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Nevada gaming regulators accuse Bally Technologies of not registering employees

27 December 2013

LAS VEGAS -- Bally Technologies, Inc. received some coal in its Christmas stocking this year, as gaming regulators filed a complaint accusing the slot machine manufacturer and operator of failing to register employees with the state.

The Nevada Gaming Commission and Control Board filed the 28-count complaint on Christmas Eve. State law requires an employee to be registered with the state before working in gaming operations.

Most of the counts in the complaint claim that registrations were a few weeks or months late. Nanette Redmond was hired as a software engineer Nov. 21, 2011, but her application was not submitted until Feb. 4.

One count applies to Lorna Lindstedt, who was hired as an engineer on Feb. 18, 2003, and worked for 10 years as an un­registered gaming employee until her application was filed with the state on Feb. 7.

A majority of the employees cited in the complaint were engineers. The 25-page complaint noted that Bally paid a $65,500 fine in 2008 for failing to register 56 gaming employees. “The overwhelming majority of the many hundreds of employees have been registered,” Bally spokesman Mike Trask said Thursday.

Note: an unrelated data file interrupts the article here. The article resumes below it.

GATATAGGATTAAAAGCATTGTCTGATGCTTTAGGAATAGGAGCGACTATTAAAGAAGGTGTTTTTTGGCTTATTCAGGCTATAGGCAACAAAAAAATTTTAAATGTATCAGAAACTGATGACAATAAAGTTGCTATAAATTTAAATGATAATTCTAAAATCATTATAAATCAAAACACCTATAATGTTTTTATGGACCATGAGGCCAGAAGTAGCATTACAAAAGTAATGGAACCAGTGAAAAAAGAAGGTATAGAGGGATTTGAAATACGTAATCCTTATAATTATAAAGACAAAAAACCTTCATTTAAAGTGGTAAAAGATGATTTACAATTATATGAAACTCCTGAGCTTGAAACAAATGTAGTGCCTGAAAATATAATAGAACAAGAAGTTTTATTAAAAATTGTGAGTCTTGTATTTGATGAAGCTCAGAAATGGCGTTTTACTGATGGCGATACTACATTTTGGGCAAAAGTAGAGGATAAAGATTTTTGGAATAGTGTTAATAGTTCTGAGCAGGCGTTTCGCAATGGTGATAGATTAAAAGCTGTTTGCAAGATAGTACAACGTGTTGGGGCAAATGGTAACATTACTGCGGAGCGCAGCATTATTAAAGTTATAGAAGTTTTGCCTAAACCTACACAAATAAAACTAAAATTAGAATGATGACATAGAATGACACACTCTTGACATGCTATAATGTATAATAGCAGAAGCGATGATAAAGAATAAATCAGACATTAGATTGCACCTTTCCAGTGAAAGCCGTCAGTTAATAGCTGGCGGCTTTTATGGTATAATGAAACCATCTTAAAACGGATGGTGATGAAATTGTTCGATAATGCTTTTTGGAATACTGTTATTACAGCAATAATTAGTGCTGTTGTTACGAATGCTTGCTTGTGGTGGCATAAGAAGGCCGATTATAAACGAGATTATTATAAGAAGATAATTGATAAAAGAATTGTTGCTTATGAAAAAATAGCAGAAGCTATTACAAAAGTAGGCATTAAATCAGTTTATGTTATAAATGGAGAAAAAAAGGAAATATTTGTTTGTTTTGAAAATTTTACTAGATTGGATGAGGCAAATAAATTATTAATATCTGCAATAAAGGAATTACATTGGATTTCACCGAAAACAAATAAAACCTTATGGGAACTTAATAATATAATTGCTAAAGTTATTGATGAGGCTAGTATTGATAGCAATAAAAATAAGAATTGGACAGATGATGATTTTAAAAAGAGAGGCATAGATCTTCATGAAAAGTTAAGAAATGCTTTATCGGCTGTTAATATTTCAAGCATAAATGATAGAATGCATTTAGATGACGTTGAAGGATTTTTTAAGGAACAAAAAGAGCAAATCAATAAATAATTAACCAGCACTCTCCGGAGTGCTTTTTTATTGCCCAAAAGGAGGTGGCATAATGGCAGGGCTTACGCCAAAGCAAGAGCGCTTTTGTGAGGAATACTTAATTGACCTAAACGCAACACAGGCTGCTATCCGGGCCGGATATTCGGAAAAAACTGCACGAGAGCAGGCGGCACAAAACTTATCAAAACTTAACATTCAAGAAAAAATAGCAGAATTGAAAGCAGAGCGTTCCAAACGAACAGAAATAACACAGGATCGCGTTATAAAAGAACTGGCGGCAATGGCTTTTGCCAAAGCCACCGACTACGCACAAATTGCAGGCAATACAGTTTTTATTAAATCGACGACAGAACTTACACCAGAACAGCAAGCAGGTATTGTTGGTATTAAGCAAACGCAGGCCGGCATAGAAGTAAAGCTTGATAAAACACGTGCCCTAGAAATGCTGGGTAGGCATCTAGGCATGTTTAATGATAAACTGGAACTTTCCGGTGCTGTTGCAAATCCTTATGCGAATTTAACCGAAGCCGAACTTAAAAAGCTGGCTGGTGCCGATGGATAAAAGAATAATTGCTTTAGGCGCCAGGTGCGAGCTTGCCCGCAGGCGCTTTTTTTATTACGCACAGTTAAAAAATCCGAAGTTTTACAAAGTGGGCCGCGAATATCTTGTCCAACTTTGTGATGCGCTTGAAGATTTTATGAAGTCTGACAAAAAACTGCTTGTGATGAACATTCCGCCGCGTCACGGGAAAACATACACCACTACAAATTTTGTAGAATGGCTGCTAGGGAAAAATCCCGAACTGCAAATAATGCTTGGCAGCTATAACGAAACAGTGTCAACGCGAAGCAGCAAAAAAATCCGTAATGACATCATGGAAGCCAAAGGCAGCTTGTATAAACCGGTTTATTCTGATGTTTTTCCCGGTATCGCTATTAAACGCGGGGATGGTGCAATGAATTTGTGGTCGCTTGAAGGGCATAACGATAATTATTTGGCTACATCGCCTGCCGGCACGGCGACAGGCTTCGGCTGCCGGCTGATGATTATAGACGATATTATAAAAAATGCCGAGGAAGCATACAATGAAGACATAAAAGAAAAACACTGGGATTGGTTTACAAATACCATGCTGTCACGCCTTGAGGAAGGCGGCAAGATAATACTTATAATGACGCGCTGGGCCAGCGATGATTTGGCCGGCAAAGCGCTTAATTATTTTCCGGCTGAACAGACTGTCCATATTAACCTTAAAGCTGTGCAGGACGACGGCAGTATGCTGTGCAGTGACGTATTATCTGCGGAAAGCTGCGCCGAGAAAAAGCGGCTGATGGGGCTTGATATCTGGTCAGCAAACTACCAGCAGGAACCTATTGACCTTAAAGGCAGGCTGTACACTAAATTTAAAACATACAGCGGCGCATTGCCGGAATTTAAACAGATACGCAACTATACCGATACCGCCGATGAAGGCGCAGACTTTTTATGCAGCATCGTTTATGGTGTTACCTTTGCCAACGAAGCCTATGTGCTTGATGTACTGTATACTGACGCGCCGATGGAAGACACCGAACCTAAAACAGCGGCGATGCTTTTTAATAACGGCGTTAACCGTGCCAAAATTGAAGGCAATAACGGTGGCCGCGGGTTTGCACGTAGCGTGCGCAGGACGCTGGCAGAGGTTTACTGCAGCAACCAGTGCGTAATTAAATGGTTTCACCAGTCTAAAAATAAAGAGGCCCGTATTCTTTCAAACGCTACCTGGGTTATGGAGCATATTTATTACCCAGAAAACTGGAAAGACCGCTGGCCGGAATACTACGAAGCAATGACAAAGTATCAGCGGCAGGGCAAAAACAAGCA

Shares of Bally fell 59 cents, or 0.76 percent, to close at $77.25 on the New York Stock Exchange.

The board has asked the Nevada Gaming Commission to impose a fine for each of the 28 violations and take action against the license of Bally, according to the complaint.

Bally, with headquarters at 6601 S. Bermuda Road in Las Vegas, is licensed in Nevada as a slot route operator, a manufacturer and a distributor.

As of Thursday, a hearing before the gaming commission had not been scheduled. Bally can contest the complaint, but in most cases, a settlement is reached before a hearing before the five-member commission.